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Higher ed leaders are managing a lot these days: high staff turnover rates, increasing student needs for academic and mental health support, revenue shortfalls, and dated technology. These issues were top of mind as our team recently connected with friends and colleagues in Las Vegas for the NACUBO Planning, Budgeting, and Analytics Forum. We heard from folks across the sector about ongoing efforts to use data to inform financial and planning decisions that could alleviate these pervasive challenges.

There was a clear sense of urgency in every room. The need to strategically use data to address those challenges for the long term took center stage. Here are my takeaways, which may align with what you’re seeing in your own campus context:

1. No institution is immune from the pressures facing higher education today. Panels throughout the three-day conference featured a diverse group of institutions – community colleges, regional publics, private liberal arts, and flagships. No matter the institution, the challenges raised on every panel and in every presentation were the same, echoing the list at the top of this post. Attendees expressed both comfort and concern about this; it’s nice to know you’re not alone in your struggles, and yet such widespread challenges naturally raise questions about how the field can navigate these collective issues.

Addressing these challenges will require institutions to learn how to get more for the resources they already have—not just in terms of dollars, but also expertise and time. In on our work with institutions across the country, we’ve seen that a deeper understanding of how to reallocate existing resources in the areas of staffing, training or technology enables colleges and universities to make investments that are responsive to their pressing needs. As a result, they shift away from merely surviving.

2. While data availability and access is widespread, it remains underutilized. Every panelist and presenter shared that they have the data needed to inform decisions. While there are always better ways to visualize or tell the important stories with the data, the fact that it’s available widely is an improvement. The next barrier to clear: getting institutional decision-makers to use the available information.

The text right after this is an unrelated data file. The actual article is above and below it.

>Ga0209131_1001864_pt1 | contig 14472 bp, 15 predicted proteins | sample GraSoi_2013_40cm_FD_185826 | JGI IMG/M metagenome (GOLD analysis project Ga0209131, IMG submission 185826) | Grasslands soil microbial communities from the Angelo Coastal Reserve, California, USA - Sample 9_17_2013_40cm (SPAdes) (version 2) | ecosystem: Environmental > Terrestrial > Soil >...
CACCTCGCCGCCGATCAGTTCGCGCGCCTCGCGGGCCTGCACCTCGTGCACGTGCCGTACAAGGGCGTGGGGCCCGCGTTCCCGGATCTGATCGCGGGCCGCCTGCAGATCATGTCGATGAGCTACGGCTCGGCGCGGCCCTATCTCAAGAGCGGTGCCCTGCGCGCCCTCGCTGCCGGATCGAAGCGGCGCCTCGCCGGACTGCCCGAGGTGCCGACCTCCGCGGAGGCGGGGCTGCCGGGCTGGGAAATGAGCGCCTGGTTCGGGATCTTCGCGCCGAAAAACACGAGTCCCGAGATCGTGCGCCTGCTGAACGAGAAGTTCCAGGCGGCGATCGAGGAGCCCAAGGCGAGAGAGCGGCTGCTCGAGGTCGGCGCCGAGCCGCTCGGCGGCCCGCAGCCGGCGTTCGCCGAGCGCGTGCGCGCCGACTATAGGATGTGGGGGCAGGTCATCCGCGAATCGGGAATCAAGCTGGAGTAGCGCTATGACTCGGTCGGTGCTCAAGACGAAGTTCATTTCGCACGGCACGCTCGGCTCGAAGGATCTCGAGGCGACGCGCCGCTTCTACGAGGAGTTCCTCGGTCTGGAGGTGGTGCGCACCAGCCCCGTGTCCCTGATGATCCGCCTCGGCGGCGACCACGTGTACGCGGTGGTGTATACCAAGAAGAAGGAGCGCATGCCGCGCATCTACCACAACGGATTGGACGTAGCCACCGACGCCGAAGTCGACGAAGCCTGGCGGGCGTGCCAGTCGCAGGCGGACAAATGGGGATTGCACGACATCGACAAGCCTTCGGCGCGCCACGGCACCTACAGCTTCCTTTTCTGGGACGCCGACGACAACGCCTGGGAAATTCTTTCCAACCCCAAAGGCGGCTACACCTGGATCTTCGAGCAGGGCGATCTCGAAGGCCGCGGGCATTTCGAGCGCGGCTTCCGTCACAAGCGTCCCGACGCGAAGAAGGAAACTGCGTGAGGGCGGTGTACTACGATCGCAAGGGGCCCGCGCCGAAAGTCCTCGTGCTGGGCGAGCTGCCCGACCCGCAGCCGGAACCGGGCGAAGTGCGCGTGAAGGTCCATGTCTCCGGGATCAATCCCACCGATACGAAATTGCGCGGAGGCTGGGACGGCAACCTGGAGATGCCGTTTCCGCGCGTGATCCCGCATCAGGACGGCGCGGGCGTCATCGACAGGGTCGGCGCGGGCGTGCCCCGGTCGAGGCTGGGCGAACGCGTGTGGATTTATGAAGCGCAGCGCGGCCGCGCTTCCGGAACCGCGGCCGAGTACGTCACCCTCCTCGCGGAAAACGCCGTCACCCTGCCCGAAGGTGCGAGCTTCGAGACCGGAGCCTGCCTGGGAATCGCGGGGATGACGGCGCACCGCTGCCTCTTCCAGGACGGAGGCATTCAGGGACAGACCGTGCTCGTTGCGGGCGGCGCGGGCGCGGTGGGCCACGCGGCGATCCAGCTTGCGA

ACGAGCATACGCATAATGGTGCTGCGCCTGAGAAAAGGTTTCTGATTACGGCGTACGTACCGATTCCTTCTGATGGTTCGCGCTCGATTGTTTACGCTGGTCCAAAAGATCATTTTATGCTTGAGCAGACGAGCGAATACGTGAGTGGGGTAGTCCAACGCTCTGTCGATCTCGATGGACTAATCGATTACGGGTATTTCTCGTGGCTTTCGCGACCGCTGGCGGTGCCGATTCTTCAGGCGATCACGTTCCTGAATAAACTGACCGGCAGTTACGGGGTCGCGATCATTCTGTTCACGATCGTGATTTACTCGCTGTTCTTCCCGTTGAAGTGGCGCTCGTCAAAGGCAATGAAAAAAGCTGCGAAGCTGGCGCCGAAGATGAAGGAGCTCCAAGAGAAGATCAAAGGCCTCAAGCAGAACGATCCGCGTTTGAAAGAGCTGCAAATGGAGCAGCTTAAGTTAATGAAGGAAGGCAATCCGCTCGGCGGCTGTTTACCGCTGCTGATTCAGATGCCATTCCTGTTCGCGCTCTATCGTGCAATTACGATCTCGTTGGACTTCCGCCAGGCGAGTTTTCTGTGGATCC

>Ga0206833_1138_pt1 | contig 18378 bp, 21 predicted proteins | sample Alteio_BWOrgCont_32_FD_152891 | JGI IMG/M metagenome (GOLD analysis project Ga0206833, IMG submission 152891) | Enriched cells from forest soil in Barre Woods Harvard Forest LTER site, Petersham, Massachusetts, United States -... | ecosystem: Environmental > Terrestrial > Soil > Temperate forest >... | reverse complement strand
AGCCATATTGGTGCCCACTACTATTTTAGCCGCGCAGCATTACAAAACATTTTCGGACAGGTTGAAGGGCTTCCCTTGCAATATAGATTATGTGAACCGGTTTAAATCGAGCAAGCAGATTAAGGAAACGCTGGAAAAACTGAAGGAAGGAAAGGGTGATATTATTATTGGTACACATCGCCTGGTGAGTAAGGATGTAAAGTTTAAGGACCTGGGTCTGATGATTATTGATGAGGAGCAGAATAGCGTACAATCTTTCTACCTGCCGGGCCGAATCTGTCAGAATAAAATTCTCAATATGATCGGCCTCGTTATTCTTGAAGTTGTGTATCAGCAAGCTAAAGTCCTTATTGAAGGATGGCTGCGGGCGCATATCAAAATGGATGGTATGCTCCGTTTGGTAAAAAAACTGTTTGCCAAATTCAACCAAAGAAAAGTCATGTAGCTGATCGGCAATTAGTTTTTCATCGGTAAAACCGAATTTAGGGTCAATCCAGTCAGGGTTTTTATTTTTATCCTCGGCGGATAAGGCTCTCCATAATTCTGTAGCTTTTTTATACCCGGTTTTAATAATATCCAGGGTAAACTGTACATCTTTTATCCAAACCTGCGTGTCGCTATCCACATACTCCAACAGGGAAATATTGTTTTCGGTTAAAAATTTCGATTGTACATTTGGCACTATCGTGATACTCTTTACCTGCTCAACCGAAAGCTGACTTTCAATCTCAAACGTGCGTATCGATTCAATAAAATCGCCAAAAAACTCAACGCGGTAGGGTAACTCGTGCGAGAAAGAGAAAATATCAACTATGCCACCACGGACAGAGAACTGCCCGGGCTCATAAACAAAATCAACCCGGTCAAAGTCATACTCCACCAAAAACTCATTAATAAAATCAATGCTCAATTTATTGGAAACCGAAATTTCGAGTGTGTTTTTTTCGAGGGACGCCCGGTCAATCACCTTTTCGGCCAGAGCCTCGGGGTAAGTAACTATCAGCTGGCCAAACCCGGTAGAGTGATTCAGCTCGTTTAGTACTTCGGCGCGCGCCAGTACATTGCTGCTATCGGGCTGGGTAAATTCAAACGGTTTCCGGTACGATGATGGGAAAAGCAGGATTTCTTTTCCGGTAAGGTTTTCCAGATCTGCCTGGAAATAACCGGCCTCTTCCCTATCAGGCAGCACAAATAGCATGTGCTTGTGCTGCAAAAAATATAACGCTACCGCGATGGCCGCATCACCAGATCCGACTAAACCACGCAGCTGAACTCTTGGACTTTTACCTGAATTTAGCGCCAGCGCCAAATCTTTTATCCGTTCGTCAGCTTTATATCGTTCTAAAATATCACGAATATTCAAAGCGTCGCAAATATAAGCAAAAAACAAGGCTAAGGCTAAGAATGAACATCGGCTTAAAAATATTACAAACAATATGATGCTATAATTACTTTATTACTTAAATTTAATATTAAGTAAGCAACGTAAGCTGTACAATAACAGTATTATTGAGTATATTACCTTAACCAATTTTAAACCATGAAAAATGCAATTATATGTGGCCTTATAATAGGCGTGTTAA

How often have you experienced this dynamic? Expensive software is purchased, time is spent launching new tools and…nothing happens. People don’t access the necessary data when they need it to inform their decisions. Being “data-informed” has as much to do with culture as it does with numbers and tools. If institutions are to succeed in this shift, they must consider an investment in change management as part of their data initiatives. All the data in the world won’t incite change without people’s willingness and inclination for employing it.

3. People are waiting for permission to lead. When asked why change efforts stalled, or failed to take root to begin with, nearly all cited leadership change or lack of executive sponsorship. We know that faculty and staff at all levels are immensely talented. How can we build the capacity of those folks to lead from within the organization, as opposed to waiting for direction from the top?

So often, institutions fail to provide needed training and professional development to support their data and technology initiatives. And leadership must signal its expectations and provide the trust necessary to foster widespread adoption of data-informed approaches.
The convening made it clear that, as a field, we understand the challenges our institutions are facing, and we have the data we need to make informed decisions to try and resolve those challenges. We just need to find the courage to act and to make the difficult decisions today that will ultimately transform our institutions to better serve the students of tomorrow.

Katie Hagan

Katie is a principal at rpk GROUP. She has an extensive background in fiscal policy and research within the context of both K-12 and higher education.